Nana was a bitter woman. Others were out to get her. Even her own family wouldn’t cooperate with her demands sometimes. She especially didn’t care for me.
She was my mother-in-law.
Her childhood had dealt her a bad hand. They had been poor. Her mother was a mousy housewife. She was determined to be different. Her tongue was razor sharp…and she directed it at anyone who dared to question what she said.
As a pastor’s wife, she had a lot of targets. Around the dinner table after church on Sunday, she spouted non-stop tirades about how the members dressed, how they sang and if they put anything in the offering. Nana felt each little girl should arrive at church with black patent shoes, frilly dresses, hat and gloves. The church members were mostly farmers. Their little girls did farm labor and wore plain, sturdy clothes and shoes.
She couldn’t stand it.
So, after raising her two sons, she decided to acquire a daughter to dress as she pleased. It took a lot of court battles and seven long years, but she finally had a daughter. Although she had been named Charlene, Nana changed her name to Janet Kay.
Each Sunday, Janet had a new frilly dress complete with accessories.
But the bitterness remained. No one complimented Nana on the way Janet looked. So Nana tried harder. As Janet grew older, she became aware that the other children did not like her. She cried on my shoulder many times about not feeling loved at home. Standing in a Christian bookstore one day, I pointed to the plaque on the wall that talked about the love for an adopted child…”You grew in my heart, not under it”. Janet had no idea an adopted child was supposed to be loved. She felt like a “dress up doll”.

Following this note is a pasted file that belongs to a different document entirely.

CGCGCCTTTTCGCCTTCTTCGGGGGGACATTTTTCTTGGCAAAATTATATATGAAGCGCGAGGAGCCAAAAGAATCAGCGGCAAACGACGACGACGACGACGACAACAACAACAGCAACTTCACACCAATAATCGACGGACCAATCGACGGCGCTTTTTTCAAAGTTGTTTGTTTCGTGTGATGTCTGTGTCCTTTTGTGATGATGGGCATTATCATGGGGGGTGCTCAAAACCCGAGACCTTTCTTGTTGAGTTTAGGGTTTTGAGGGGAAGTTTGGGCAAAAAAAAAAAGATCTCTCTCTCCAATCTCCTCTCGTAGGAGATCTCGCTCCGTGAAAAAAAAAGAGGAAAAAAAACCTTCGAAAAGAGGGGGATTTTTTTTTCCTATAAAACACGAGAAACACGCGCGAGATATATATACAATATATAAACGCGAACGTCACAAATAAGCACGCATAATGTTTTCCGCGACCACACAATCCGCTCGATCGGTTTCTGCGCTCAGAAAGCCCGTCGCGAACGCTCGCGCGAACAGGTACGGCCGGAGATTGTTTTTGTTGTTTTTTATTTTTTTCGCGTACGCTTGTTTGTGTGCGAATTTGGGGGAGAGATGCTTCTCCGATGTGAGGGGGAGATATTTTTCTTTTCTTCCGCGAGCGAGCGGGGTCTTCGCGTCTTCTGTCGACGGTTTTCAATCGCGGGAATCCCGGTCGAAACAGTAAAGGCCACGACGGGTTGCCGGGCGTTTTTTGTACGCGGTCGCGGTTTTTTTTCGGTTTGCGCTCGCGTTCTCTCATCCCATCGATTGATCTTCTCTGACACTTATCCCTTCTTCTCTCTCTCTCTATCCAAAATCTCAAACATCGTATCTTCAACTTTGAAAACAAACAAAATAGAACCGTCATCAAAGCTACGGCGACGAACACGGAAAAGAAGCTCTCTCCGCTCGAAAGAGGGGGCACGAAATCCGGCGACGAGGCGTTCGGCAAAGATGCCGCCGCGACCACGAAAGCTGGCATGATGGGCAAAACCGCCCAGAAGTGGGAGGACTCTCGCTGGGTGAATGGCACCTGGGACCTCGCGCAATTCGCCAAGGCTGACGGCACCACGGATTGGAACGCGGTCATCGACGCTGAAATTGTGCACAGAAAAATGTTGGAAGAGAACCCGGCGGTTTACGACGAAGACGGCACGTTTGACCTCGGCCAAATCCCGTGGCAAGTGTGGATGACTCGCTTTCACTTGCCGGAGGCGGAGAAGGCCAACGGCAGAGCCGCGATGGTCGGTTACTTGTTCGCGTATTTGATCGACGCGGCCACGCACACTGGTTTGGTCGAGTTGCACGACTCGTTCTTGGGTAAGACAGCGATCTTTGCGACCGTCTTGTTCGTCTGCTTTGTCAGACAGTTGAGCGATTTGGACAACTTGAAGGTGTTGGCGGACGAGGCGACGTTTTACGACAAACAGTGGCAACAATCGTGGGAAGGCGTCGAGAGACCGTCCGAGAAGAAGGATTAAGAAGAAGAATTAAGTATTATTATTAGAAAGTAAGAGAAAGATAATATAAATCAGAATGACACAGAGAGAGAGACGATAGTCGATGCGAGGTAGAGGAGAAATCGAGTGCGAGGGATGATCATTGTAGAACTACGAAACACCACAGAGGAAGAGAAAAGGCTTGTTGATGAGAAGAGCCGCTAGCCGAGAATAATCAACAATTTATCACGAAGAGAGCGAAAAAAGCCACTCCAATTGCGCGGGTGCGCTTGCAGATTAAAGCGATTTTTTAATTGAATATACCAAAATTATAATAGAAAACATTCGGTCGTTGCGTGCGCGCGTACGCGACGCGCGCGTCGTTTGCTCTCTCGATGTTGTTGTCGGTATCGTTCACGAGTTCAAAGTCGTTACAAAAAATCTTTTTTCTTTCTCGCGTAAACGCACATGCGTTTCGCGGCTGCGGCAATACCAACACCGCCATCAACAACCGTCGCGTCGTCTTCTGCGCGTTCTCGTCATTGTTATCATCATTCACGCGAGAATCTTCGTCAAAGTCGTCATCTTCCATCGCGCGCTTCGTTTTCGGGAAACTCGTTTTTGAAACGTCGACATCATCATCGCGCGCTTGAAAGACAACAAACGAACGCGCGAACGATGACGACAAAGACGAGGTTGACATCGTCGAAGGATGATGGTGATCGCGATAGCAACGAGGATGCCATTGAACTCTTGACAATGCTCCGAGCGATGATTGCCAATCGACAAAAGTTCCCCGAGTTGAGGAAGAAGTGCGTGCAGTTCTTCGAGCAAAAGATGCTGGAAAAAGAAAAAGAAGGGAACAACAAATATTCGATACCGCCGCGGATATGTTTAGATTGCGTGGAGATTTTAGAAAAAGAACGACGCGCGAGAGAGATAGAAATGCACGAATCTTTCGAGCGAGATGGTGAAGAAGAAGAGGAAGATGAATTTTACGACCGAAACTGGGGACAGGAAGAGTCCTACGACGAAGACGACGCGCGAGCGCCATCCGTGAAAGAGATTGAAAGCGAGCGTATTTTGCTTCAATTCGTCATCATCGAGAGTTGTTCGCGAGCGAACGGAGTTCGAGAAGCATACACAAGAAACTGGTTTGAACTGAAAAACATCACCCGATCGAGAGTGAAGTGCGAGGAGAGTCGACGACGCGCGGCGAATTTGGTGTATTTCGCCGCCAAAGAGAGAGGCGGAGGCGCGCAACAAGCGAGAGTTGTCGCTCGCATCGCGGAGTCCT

I watched this pretentious behavior unfold daily from the time I was twelve until her son left me when I was 29. That’s when she said, (and I quote), “I never want to see you or those children again”. Nana’s tongue became even sharper. Popo, her husband, could do nothing right. He was the absolute perfect example of “hen-pecked”.
Nana remained bitter to the end.
Nana’s antithesis came in the form of a sweet old lady whom I and my children called Grandma Geller.
She had a hard life. Her husband had died prematurely and her son (and only child) had been severely injured in an accident. His caregiver for years, she never complained…but always had a smile. When he died, she grieved and then moved on.
It was her idea to call her “Grandma”, since we had been disowned. For us, Grandma Geller was a rock in our unstable world.
We were welcome at her home any time. If it was close to a mealtime, she opened her heart and kitchen to us. As we sat at her table, we could watch the hummingbirds as they feasted on the feeders just outside the window.
Her yard was a profusion of flowers, and she always sent me home with a bouquet. When I married again, I drove to her house the morning of my wedding and she provided the flowers for my special day…including the ones I wore in my hair.
I could turn to her for advice on any subject.
One day, when my children were with their father, I mustered up my courage and drove the 22 miles from Nampa to Boise…to sit by the river. The spot I chose just happened to be on the grounds of the Red Lion Motel. Sitting on a bench, minding my own business and pondering life…suddenly an older man dressed in a suit appeared and sat down beside me.
I had no idea what to do. Should I run? Scream? Be nice? This was one of my first ventures into the world. Did this kind of thing happen often?
We talked for awhile. He seemed nice. As he stood to leave…without any warning…he turned and kissed me full on the mouth as he pressed a $50 bill into my hand. He walked away, while I wondered what kind of germs had just been transferred to me. And what was I supposed to do with this $50? I felt dirty.
I went straight to Grandma Geller.
She gave me wonderful advice. “Honey, the devil has had that money long enough. You go out and buy yourself something new. Consider it a gift from God.”
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